Through the years, hurricanes have always held a special place in East Coast surfers' hearts. But it's quite possible that the rest of the surfing world has never been so collectively focused on a storm as it was on Katia, simply because the ASP World Tour happened to be here for it.
Hurricane Katia Gallery
They picked a good one to focus on.
Katia was such an event, it almost seemed like the monster that Teahupoo, the South Shore of Hawaii, and Southern California, somehow crossed the continental United States and arrived in New York. Of course, what really happened was a nearly perfect hurricane swell scenario. Katia built slowy, moved slowly, and eventually reached Category Four status in the exact right spot to light up the East Coast before taking that wonderful back bend toward the North Atlantic, which extended the life of the swell while sparing lives and property.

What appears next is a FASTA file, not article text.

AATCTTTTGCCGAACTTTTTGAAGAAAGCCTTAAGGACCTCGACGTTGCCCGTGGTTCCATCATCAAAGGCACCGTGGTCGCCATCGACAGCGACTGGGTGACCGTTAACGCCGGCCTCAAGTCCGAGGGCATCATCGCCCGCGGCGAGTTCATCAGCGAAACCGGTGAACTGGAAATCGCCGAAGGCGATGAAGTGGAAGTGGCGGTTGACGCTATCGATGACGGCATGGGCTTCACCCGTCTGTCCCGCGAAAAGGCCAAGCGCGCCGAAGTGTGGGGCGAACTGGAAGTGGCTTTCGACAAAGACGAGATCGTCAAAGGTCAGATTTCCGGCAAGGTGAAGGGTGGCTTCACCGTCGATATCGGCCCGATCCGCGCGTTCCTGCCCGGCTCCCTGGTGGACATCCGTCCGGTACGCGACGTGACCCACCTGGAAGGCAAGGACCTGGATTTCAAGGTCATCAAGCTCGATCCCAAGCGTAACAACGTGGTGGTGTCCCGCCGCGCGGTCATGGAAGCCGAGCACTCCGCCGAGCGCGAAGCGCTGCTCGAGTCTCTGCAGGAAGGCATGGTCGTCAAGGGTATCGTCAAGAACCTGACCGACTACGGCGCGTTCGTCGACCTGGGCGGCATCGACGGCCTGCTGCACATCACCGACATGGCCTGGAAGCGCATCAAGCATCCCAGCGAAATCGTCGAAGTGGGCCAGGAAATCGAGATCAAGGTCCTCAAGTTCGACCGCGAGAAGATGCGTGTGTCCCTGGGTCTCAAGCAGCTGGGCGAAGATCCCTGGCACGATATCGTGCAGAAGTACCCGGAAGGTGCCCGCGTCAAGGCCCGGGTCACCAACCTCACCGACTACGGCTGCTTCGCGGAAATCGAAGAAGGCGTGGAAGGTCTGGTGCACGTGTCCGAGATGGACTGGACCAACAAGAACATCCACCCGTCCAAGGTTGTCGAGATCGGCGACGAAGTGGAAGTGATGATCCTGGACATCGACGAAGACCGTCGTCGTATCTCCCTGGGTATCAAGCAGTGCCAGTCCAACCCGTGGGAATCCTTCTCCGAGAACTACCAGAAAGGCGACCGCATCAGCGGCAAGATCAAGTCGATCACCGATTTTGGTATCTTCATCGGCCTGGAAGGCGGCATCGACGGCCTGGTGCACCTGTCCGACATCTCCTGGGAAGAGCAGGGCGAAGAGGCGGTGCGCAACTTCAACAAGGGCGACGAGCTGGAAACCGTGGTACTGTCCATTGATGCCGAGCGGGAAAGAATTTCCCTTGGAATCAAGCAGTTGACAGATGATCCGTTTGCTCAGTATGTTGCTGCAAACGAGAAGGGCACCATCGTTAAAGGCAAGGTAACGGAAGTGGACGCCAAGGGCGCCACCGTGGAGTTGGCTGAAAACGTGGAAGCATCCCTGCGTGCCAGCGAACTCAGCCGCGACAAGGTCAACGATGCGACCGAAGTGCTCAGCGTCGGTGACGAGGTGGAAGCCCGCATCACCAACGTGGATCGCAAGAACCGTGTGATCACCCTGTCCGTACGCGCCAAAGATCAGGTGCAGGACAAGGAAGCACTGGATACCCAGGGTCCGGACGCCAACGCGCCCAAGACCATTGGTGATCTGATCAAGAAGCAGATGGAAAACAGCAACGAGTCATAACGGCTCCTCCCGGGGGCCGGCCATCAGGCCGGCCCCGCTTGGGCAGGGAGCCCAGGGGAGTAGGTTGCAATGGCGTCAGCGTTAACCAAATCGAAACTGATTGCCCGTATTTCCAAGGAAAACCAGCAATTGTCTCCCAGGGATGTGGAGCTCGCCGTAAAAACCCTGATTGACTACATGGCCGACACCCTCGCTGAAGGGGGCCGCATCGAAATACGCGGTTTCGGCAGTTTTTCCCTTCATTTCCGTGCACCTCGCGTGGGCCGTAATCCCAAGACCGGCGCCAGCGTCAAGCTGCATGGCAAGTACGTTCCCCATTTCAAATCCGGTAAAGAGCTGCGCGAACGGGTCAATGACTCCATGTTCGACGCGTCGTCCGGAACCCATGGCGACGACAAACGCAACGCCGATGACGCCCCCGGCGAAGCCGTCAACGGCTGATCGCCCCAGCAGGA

Last week, in the midst of the sunshine, firing surf, and the population of a small city on the beach, Kelly Slater explained what his input for the Quik Pro had been. He wanted to make it a mobile East Coast event -- to have permits for Sebastian Inlet, the Outer Banks of North Carolina, beaches in Monmouth County, New Jersey, and then Long Beach, New York. Slater knows that each of these spots can fire in September.
Eventually, Quik just picked New York. And as you know, the gamble paid off to historic proportions. But all the regions, many which were soaked by Irene, got stoked by Katia.